Re: Please open sysfs symbols to proprietary modules
From: jerome lacoste
Date: Mon Feb 07 2005 - 14:01:07 EST
On Mon, 7 Feb 2005 11:55:31 -0500 (EST), linux-os <linux-os@xxxxxxxxxxxx> wrote:
> On Mon, 7 Feb 2005, Chris Friesen wrote:
> > Lee Revell wrote:
> >> On Wed, 2005-02-02 at 21:50 -0500, Kyle Moffett wrote:
> >>> It's not like somebody will have
> >>> some innate commercial advantage over you because they have your
> >>> driver source code.
> >> For a hardware vendor that's not a very compelling argument. Especially
> >> compared to what their IP lawyers are telling them.
> >> Got anything to back it up?
> > I have a friend who works for a company that does reverse-engineering of ICs.
> > Companies hire them to figure out how their competitor's chips work. This is
> > the real threat to hardware manufacturers, not publishing the chip specs.
> > Having driver code gives you the interface to the device. That can be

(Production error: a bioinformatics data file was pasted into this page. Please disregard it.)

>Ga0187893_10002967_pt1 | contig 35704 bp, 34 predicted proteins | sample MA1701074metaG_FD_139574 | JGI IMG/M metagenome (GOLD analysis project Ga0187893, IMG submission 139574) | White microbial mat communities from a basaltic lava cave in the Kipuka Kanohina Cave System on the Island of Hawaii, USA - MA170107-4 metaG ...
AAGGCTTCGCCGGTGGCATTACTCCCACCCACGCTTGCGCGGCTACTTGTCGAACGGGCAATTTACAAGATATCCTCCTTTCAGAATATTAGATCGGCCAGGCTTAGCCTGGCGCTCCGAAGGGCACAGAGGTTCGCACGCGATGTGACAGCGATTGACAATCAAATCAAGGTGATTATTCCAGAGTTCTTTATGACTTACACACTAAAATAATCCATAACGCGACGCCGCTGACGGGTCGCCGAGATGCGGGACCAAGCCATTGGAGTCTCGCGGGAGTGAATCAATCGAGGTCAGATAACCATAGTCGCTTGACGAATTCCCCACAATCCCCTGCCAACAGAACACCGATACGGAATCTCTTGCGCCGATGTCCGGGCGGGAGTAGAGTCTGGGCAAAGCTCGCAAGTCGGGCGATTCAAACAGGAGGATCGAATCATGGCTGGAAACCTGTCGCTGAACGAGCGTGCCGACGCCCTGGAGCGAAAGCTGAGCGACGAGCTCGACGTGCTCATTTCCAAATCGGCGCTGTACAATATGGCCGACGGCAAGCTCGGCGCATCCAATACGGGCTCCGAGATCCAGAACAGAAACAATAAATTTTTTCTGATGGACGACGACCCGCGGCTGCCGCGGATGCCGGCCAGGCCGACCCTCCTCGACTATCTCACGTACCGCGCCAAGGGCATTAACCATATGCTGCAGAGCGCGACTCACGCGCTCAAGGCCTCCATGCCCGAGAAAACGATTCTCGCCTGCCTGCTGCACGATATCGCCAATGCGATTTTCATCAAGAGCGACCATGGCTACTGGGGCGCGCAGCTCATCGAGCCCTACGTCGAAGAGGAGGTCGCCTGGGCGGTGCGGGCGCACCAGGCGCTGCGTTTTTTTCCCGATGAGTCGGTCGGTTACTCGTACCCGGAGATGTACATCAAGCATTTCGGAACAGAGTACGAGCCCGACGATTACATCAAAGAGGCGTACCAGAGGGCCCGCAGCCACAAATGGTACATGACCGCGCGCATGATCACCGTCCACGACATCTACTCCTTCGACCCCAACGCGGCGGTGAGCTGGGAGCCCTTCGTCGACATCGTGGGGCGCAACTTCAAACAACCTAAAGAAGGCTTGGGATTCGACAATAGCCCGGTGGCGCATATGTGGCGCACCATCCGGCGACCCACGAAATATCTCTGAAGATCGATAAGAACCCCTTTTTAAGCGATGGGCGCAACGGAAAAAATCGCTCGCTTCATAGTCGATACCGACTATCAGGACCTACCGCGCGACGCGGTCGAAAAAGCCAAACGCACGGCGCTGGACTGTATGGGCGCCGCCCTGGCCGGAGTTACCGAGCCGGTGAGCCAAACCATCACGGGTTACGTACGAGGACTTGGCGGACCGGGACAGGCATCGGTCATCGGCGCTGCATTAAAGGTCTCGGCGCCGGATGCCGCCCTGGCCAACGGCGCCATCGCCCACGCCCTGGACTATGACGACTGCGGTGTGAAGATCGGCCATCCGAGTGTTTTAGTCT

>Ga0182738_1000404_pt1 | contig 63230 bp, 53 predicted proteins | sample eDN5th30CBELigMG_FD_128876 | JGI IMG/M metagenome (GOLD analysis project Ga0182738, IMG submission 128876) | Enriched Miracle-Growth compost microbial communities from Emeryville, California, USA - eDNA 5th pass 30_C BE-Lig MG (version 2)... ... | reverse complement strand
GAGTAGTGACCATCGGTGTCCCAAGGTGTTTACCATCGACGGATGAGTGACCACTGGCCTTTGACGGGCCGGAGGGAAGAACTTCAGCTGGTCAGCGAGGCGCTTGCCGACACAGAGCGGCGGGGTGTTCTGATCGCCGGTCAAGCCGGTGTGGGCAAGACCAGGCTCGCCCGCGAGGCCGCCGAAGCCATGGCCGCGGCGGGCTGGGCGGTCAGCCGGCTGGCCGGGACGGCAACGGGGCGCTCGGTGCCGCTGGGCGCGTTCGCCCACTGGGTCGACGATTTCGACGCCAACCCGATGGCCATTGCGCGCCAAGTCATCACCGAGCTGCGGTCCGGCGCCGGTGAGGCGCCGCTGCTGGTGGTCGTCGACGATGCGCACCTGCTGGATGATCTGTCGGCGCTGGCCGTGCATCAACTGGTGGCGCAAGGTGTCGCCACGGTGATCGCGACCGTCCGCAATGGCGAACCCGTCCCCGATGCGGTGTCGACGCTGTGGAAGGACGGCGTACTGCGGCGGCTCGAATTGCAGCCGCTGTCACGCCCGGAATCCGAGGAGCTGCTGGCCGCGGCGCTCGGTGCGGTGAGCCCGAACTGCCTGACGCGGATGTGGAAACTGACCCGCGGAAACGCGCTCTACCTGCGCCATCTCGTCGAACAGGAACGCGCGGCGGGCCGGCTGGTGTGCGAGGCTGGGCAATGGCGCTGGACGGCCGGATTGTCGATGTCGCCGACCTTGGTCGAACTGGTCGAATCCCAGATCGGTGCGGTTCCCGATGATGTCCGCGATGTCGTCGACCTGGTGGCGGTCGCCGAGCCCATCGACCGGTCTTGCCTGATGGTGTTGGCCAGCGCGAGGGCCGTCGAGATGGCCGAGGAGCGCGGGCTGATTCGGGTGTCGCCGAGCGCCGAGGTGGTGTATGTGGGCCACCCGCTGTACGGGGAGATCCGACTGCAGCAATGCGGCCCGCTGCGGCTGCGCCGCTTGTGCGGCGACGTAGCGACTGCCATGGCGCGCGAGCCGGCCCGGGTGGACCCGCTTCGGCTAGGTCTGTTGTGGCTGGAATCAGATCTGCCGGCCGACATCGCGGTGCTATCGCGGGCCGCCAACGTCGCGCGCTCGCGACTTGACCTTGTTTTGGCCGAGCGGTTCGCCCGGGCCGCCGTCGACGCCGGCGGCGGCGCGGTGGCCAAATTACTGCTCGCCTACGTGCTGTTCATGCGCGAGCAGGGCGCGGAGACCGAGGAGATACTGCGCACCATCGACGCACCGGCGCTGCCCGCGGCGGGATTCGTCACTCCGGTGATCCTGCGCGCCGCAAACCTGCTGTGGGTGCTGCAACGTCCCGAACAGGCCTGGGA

> > reverse-engineered from watching bus traces or disassembling binary drivers
> > (which is how many linux drivers were originally written). Companies have
> > these kinds of resources.
> > If you look at the big chip manufacturers (TI, Maxim, Analog Devices, etc.)
> > they publish specs on everything. It would be nice if others did the same.
> > Chris
> I also have first-hand knowledge. Once there was a company called
> Data Precision. Just point your favorite search-engine to that
> name. They were a wholly owned subsidiary of Analogic. They
> no longer exist. Data Precision would take a year or more
> to develop a product. Six weeks after it was available on
> the market, it would have been cloned by Pacific-rim companies
> and dumped into the US at below US manufacturing cost.
Shouldn't you be able to use legal action against companies that
provide such clones (at least in your country)? You could maybe even
sue the local resellers for participating to the fraud.
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